Background and aims:
Estimates have been made concerning the fraction of colorectal cancer (CRC) cases that meet Amsterdam I criteria but not Amsterdam II criteria. The aim of this study was to determine in a population setting what fraction of CRC cases can be considered familial high-risk, what fraction of these meet Amsterdam I or II criteria, and what fraction of CRC cases overall meet Amsterdam I and II criteria.
The Utah Population Data Base (UPDB), which links Utah genealogies to the Utah Cancer Registry, was used to examine the aims of the study. Familial high-risk was operationally defined as CRC occurring at an age <50 years or as a part of a first-degree relative pair. A subset of Amsterdam positive cancers was tested for microsatellite instability (MSI) to determine what fraction of Amsterdam families was likely to have hereditary nonpolyposis colorectal cancer (HNPCC).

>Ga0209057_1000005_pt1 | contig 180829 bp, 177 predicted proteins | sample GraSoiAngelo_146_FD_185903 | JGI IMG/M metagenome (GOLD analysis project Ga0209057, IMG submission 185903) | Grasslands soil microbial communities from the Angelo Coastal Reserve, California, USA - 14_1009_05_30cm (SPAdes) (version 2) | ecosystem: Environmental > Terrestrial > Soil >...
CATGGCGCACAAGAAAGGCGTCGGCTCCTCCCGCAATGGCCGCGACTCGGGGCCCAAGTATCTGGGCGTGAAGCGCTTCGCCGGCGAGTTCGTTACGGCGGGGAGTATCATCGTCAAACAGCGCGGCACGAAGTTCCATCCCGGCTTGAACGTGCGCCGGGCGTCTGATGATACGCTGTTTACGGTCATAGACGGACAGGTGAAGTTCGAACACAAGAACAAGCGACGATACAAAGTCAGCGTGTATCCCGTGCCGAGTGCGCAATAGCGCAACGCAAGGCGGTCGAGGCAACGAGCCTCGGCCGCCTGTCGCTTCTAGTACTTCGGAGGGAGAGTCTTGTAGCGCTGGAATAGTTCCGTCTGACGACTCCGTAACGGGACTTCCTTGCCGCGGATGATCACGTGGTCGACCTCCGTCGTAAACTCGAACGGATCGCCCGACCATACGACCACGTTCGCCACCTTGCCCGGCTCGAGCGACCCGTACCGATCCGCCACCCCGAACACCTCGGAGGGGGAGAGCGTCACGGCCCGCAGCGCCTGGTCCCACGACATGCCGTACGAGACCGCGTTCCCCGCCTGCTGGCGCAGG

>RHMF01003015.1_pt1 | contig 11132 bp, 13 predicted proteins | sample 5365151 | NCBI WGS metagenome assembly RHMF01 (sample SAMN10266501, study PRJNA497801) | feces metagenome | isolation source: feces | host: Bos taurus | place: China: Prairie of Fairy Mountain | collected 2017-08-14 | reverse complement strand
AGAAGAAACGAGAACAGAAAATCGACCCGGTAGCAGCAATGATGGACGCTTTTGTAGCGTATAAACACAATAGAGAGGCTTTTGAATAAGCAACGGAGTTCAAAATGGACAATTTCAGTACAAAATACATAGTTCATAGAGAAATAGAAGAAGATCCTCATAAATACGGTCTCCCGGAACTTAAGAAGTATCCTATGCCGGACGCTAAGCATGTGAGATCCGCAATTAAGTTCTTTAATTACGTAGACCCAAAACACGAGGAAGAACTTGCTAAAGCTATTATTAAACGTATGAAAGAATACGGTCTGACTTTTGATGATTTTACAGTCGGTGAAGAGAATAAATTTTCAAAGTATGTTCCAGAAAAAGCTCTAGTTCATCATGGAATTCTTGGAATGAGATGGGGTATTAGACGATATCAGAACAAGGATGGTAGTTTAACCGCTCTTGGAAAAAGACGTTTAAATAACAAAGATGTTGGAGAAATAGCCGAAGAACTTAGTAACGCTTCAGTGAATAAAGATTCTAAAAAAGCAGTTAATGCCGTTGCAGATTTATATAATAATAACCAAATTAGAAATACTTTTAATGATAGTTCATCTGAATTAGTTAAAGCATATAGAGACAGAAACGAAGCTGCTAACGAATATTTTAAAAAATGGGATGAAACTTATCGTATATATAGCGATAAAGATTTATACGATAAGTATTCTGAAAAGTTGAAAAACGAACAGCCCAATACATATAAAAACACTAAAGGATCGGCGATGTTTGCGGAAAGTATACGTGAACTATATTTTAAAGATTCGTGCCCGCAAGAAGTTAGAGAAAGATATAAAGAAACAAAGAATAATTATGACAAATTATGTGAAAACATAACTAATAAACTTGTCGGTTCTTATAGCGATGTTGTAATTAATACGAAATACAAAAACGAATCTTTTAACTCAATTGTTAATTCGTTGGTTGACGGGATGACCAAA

Of the 6,628 CRC cases in the UPDB, 24.5% met the criteria for familial high-risk. Of these, 2.6% met Amsterdam I criteria and 5.5% Amsterdam II. Of total data base CRC cases, 0.8% met Amsterdam I criteria and 2.3% Amsterdam II. In a subset of colon tumors from Amsterdam families, 70% were MSI stable. Conclusions:
Although nearly 25% of CRC cases in our population data base met a simple definition of familial high-risk, only a small fraction of these and a smaller fraction of total CRC cases met Amsterdam I or II criteria. Less than half of a limited set of tumors from Amsterdam families were MSI positive.